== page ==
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Published: February 28, 2007

 
 

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Grodal, applying these factors to the nanotechnology industry, says that the emergence of the sector began with the futurists. In 1986, Eric Drexler coined the term nanotechnology in his famous book Engines of Creation: The Coming Era of Nanotechnology, which described a future of molecule-sized machines that manufacture goods from the “bottom up,” atom by atom.

Drexler’s vision included such innovations as microscopic robots that would float in our blood and remove plaque. The media embraced his ideas. But at the time, the author was still a doctoral student, and mainstream scientists viewed his concepts as little more than science fiction.

Government officials, though, viewed nanotechnology as a way to increase federal funding for science and engineering and an opportunity to demonstrate political vision. In 2000, President Bill Clinton alluded to the potential benefits of advanced nanotech research in his State of the Union address, claiming that it could “revolutionize the 21st century in the same way that the transistor did the 20th.”

Out of this grew the National Nanotechnology Initiative (NNI), which assigned well over $1 billion to nanotechnology research between 2001 and 2004. Since then, Congress has passed the 21st Century Nanotechnology Research and Development Act, providing even more funding. NNI predicted that nanotechnology would be a $1 trillion market by 2015. That prediction, in turn, has attracted consultants, lawyers, and venture capitalists to the new field.

Meanwhile, the initially skeptical mainstream scientific community was won over by the promise of federal funding, the researchers note. This led to a widening of the definition of nanotechnology as scientists and entrepreneurs began to slide their research in all fields of molecular computing and machine design, including microfluids and microelectronic mechanical systems, under the nanotechnology umbrella. The boundaries of nanotech are still fuzzy today, but without a doubt, the industry has officially been born.
 


Me 2 Brands
Marco Bertini ([email protected]), John T. Gourville ([email protected]), and Elie Ofek ([email protected]), “Branding Successive Product Generations,” London Business School Center for Marketing Working Paper Series, Working Paper No. 06-501. http://facultyresearch.london.edu/docs/06-501.pdf

These words are being written on a computer using Windows 2000. We also own a Palm III, wear Air Jordans (2005 edition), and propel balls down fairways using Callaway’s Great Big Bertha. For successful brands, the name of the follow-up product is often as simple as A, B, C, or one, two, three. The Godfather begets Godfathers Part II and III as assuredly as one series of Mercedes S-Class follows another.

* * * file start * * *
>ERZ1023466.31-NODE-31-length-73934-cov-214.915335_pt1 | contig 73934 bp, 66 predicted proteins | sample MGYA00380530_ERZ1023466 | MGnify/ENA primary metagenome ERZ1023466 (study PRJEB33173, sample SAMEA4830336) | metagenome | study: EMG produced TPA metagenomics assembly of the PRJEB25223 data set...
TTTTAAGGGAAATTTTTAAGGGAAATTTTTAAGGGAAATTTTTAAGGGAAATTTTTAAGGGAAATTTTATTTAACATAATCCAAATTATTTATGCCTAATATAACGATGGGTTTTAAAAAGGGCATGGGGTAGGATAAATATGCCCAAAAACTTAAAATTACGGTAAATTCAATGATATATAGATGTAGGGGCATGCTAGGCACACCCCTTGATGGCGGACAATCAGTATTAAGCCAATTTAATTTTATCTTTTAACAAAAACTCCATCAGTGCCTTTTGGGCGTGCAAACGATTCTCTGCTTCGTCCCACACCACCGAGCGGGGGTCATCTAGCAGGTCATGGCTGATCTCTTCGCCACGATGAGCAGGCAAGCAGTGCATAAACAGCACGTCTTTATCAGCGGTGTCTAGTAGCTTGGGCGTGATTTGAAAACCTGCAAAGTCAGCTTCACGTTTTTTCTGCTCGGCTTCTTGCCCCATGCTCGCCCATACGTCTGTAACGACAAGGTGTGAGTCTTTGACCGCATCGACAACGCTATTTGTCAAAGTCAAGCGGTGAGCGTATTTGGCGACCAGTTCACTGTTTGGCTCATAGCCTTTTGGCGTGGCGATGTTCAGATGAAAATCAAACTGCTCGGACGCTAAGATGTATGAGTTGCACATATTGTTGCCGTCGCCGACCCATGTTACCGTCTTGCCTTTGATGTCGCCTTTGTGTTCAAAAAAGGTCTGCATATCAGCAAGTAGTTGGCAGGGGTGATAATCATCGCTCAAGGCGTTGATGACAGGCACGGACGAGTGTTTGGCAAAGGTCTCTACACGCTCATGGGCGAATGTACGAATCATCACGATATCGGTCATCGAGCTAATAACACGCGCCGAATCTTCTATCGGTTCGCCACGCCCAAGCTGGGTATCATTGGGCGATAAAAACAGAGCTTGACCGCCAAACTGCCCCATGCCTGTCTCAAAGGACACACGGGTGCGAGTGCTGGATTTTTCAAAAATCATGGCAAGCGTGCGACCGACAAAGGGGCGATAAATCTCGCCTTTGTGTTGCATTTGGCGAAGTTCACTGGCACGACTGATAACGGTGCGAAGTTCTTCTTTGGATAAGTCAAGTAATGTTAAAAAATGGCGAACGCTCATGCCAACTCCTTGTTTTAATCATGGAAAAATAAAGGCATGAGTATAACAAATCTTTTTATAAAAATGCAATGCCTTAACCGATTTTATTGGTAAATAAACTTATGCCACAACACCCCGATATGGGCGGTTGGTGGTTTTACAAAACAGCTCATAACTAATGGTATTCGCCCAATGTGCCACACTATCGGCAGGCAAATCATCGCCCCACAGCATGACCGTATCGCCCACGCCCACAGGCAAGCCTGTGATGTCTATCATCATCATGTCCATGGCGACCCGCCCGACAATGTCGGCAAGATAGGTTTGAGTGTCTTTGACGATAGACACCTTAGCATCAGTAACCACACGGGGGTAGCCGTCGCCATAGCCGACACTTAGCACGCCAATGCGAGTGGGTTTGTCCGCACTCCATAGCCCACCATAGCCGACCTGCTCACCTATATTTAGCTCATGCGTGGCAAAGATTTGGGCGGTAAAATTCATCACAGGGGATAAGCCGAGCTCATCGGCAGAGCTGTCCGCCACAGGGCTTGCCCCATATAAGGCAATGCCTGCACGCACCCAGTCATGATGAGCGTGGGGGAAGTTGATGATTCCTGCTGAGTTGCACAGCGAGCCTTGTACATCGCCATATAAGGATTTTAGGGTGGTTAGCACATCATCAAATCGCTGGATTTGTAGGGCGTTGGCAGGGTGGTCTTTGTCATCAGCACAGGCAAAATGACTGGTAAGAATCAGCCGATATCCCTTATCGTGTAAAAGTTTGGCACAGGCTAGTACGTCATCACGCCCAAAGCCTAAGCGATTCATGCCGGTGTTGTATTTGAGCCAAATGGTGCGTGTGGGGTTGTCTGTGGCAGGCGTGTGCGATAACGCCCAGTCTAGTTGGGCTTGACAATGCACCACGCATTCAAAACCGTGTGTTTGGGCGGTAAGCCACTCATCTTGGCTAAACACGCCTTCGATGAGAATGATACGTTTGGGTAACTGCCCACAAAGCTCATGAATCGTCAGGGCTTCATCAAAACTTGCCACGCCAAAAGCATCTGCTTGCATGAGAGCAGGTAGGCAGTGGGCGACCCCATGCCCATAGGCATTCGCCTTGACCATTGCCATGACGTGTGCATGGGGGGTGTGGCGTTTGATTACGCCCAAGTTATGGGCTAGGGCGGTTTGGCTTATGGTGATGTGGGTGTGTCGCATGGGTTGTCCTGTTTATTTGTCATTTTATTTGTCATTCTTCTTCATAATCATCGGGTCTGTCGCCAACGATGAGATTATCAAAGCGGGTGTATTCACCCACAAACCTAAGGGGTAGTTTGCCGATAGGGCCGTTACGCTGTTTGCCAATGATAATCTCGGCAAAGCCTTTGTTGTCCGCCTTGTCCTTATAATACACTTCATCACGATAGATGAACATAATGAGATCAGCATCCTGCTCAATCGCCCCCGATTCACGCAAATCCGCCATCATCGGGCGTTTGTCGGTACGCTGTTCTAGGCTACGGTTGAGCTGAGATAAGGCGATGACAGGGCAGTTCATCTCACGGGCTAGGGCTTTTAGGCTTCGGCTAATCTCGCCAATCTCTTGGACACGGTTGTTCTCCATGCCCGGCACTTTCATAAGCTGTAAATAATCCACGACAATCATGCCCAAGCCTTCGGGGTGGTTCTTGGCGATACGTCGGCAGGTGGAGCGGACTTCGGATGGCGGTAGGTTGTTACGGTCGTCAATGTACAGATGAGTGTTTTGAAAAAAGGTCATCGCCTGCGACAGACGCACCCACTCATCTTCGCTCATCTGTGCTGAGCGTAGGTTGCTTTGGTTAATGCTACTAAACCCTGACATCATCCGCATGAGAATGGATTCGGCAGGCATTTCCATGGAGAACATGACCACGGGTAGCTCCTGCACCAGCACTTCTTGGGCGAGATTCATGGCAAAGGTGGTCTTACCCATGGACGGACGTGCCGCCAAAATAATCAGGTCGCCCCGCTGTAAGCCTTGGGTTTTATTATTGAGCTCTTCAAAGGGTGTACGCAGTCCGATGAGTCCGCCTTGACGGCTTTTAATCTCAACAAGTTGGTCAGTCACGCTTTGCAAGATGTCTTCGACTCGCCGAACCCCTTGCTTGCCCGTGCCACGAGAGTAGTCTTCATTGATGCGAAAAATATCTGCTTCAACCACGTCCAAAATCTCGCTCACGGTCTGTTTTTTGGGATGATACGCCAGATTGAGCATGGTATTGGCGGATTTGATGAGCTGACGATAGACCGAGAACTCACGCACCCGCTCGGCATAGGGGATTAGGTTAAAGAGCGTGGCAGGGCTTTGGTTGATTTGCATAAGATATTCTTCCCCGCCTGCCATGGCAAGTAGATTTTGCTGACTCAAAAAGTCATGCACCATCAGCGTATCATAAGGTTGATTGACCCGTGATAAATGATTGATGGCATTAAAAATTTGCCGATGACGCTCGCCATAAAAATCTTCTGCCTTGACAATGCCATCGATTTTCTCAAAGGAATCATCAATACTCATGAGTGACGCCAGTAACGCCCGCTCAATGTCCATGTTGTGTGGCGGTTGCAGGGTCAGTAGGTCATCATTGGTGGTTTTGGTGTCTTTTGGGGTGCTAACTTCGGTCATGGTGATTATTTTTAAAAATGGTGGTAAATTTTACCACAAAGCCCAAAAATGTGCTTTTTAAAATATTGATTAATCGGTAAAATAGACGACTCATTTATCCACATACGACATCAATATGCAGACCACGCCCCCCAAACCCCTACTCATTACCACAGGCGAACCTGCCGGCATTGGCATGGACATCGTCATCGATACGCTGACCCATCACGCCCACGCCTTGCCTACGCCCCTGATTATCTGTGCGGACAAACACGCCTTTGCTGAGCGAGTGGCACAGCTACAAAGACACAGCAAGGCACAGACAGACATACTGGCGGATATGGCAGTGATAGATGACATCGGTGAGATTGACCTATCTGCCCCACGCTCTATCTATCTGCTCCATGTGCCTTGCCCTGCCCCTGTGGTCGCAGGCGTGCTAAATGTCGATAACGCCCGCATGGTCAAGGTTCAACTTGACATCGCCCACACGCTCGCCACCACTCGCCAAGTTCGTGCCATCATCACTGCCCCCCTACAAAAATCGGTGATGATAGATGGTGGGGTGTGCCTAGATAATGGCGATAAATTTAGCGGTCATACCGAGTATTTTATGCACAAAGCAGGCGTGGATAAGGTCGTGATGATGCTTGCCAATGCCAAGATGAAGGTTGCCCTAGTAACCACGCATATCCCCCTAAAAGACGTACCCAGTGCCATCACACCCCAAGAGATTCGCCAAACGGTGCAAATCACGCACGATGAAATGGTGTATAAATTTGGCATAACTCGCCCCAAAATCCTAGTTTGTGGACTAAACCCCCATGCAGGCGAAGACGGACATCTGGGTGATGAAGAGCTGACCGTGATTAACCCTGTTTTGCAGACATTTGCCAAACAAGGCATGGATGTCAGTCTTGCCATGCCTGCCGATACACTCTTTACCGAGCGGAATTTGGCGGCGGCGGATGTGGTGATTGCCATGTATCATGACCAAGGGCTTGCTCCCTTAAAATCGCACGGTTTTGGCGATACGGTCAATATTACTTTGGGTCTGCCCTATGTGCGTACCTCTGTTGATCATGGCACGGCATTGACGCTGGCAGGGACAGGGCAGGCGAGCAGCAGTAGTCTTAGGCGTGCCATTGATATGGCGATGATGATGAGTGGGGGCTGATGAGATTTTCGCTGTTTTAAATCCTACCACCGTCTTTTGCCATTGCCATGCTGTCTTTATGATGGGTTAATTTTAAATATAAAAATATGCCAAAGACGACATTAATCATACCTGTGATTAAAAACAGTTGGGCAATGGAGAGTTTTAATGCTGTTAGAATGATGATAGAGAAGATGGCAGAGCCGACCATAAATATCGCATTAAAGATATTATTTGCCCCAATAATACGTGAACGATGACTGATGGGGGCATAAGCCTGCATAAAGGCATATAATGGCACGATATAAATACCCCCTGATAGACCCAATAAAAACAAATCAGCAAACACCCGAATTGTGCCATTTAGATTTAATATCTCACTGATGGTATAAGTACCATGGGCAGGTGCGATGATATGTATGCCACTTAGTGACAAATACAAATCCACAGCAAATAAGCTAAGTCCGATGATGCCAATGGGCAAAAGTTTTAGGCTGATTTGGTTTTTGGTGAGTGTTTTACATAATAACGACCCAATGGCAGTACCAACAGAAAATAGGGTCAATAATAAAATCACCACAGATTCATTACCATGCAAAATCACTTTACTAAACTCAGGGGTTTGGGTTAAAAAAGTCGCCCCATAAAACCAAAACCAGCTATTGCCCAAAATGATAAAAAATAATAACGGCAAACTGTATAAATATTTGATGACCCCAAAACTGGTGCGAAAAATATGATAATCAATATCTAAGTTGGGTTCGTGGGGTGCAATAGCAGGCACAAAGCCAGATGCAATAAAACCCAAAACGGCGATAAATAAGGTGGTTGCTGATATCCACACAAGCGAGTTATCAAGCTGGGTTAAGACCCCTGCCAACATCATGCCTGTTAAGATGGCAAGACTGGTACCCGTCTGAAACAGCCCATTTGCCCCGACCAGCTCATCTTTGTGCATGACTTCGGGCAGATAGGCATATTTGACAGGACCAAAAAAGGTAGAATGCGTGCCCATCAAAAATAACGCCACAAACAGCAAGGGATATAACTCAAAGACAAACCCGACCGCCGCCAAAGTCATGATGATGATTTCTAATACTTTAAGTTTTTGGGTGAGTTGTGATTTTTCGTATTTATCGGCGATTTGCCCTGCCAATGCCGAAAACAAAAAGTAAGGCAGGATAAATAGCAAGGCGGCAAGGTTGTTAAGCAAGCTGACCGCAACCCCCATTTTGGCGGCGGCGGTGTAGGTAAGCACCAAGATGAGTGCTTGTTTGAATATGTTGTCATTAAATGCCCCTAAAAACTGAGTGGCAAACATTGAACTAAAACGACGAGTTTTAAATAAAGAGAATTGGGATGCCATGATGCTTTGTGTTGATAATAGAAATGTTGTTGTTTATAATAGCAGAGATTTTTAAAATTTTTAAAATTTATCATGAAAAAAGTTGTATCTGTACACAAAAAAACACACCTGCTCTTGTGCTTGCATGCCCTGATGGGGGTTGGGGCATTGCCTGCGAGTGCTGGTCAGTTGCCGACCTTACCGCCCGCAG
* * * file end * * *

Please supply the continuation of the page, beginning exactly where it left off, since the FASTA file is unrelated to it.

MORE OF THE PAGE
But how do consumers regard such changes, and how do they perceive more radical renaming? These questions are posed by Marco Bertini, assistant professor of marketing at London Business School; John T. Gourville, professor of business administration at Harvard Business School; and Elie Ofek, associate professor of business administration at Harvard Business School.

They observe that there is a continuum of product naming. At one end is the repeated use of an existing name — they cite the Cadillac Coupe deVille as an example — and at the other end is the introduction of entirely new names, such as Sega’s Master, Genesis, and Saturn game consoles. More commonly, though, companies simply add a new descriptor (such as Apple’s Mac OS X Cheetah, Puma, and Jaguar), a new number to match each edition (Windows), or a new degree (Callaway’s family of big and bigger Bertha golf clubs).

In their research, the authors asked 78 business school students to consider the hypothetical case of a series of color printers produced by a consumer electronics company. In one case the name of the product was changed after its fourth generation. In another, the naming remained consistent from the beginning; model 2300W was followed by 2400W, and so on. The authors found that when a name change was introduced, people assumed that the product was more substantially changed than when model numbers were altered according to a pattern.

 
 
 
 
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